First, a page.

As it is now, we read the most ridiculous postmodern prissy news accounts followed by the most abjectly premodern racist furor. Inexplicable.
Or is it? Are the editors hoping to incite animosities by both reporting lurid crimes without offering common-sense information about the suspects, thereby getting off the hook for fanning divisions, while simultaneously stirring up tabloid interest, as the juxtaposed unfiltered commentary attests? It is almost as if the sick policy is: “Come here to read how sensitive to race we are while experiencing how racist our readers are.”
I Love What I Leave
I understand why millions come to the U.S., given the wretched poverty of Latin America, the proximity of the U.S. border, the ability to work here, and the generosity of the American people and government. I don’t understand at all the ensuing iconography of the open-borders movement.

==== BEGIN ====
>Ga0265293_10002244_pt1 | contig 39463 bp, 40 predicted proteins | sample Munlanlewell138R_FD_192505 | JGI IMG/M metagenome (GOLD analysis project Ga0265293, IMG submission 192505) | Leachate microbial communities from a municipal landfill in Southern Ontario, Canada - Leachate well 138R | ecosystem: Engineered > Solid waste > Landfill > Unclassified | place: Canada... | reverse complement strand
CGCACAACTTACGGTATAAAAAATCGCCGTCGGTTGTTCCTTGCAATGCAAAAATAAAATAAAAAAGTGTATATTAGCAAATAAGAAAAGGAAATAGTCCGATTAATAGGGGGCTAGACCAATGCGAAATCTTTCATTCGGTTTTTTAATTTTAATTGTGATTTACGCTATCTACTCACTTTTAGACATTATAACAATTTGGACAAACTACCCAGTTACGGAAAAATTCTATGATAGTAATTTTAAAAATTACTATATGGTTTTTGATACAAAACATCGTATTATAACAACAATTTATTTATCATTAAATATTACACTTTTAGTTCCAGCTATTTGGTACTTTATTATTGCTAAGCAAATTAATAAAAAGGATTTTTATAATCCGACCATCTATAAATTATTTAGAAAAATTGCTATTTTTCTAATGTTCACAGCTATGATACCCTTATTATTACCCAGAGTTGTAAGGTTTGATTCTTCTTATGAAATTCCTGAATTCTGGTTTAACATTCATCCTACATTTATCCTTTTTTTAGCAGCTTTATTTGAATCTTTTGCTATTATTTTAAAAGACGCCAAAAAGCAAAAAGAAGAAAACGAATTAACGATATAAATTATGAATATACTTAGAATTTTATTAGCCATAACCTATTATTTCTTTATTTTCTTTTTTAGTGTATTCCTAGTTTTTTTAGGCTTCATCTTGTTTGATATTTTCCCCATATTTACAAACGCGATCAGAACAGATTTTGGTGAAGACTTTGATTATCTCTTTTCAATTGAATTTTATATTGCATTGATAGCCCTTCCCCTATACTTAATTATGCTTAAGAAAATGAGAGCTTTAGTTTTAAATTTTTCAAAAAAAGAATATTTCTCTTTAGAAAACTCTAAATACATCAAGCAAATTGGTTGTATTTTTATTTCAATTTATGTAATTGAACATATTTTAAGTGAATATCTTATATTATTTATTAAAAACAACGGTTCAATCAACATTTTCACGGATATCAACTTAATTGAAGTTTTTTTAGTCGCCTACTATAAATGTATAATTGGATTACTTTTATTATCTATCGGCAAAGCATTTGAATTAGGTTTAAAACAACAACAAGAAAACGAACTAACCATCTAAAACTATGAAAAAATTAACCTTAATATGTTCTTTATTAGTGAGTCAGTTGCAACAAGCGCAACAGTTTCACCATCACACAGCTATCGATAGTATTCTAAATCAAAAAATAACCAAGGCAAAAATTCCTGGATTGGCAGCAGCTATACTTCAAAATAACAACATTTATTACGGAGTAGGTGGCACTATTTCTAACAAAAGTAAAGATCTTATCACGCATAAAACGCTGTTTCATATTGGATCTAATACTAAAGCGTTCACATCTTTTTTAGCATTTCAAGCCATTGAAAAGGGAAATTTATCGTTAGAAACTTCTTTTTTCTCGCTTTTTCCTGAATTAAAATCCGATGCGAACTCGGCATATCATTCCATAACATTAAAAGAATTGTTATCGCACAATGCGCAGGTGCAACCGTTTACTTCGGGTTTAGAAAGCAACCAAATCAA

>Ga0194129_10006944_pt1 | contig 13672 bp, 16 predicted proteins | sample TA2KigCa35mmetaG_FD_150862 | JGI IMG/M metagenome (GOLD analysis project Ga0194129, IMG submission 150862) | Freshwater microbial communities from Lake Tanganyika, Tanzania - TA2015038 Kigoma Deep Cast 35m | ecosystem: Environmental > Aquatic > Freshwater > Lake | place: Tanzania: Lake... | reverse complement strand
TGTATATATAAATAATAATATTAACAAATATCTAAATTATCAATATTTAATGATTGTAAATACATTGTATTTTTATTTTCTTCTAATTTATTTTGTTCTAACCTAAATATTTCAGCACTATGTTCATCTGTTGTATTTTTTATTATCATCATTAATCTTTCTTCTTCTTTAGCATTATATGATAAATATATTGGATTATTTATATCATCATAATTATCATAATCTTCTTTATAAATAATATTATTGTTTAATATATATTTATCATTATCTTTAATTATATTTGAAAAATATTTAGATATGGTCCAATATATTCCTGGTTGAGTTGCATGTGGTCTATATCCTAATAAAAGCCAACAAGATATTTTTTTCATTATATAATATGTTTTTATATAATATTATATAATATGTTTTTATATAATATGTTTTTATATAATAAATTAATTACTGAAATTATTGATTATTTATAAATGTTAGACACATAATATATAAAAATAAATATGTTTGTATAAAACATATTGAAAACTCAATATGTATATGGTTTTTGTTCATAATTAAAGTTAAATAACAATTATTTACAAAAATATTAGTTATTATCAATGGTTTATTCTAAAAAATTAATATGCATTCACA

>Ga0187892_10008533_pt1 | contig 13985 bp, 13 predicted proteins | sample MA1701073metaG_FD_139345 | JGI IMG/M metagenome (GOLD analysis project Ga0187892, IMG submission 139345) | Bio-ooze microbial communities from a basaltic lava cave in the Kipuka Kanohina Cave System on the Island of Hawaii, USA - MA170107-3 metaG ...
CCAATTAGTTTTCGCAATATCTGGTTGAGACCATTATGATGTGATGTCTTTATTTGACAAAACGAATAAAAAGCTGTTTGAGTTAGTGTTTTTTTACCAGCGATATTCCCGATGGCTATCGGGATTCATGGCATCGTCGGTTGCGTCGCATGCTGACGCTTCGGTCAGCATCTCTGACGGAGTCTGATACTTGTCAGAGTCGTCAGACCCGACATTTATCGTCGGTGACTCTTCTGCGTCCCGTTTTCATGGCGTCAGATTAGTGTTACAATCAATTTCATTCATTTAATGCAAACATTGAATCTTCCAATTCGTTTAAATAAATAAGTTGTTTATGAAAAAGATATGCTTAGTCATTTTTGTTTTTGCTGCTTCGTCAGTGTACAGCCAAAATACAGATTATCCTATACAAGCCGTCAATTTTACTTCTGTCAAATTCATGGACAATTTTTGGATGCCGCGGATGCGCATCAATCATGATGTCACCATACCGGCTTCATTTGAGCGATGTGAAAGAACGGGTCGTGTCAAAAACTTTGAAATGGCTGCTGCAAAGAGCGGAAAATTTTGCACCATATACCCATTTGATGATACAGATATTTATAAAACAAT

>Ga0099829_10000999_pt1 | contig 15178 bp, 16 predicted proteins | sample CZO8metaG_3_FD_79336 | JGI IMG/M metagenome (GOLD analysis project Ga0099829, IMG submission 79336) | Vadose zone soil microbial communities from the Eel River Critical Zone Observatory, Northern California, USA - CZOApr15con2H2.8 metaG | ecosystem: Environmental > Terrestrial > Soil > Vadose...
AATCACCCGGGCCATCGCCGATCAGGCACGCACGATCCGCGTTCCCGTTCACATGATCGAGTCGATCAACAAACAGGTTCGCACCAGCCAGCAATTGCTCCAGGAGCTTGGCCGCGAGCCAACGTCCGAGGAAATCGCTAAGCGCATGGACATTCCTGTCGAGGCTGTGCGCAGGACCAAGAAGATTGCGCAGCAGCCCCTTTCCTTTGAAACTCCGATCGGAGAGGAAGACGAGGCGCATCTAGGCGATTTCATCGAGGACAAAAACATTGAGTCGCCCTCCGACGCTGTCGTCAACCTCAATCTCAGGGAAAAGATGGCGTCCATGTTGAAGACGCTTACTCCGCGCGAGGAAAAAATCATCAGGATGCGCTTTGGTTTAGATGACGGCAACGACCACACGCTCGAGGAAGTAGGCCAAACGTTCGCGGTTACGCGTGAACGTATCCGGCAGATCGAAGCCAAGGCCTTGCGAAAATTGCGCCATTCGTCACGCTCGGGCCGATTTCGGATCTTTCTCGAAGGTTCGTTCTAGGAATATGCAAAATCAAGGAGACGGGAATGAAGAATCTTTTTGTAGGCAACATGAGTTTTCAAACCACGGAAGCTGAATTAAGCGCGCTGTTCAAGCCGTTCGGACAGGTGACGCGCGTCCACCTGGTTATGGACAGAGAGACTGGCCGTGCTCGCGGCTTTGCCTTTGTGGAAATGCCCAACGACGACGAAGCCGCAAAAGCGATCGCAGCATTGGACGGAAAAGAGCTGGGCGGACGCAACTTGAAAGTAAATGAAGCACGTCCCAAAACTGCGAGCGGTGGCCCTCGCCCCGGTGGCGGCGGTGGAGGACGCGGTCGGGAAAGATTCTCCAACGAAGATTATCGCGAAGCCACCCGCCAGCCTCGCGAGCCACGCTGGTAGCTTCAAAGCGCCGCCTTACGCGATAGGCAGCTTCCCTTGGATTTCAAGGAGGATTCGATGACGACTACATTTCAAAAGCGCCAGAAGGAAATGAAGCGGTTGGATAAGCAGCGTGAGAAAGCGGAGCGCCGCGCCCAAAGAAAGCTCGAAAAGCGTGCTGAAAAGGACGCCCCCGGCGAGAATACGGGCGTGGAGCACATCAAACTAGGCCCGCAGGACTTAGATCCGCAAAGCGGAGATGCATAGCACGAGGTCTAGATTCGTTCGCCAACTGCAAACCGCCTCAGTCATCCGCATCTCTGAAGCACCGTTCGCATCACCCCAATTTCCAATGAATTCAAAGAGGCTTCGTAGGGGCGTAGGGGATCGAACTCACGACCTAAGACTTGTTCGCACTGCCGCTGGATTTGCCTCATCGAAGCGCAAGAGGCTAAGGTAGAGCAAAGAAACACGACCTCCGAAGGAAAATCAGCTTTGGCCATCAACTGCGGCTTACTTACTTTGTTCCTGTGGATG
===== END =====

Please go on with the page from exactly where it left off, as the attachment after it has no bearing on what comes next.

Why the obsession with the Mexican flag and the racialist identification with La Raza and the reversion to 19th century ethnic chauvinism? Why the ethnic stickers on cars, on mobile kitchens, and on homes?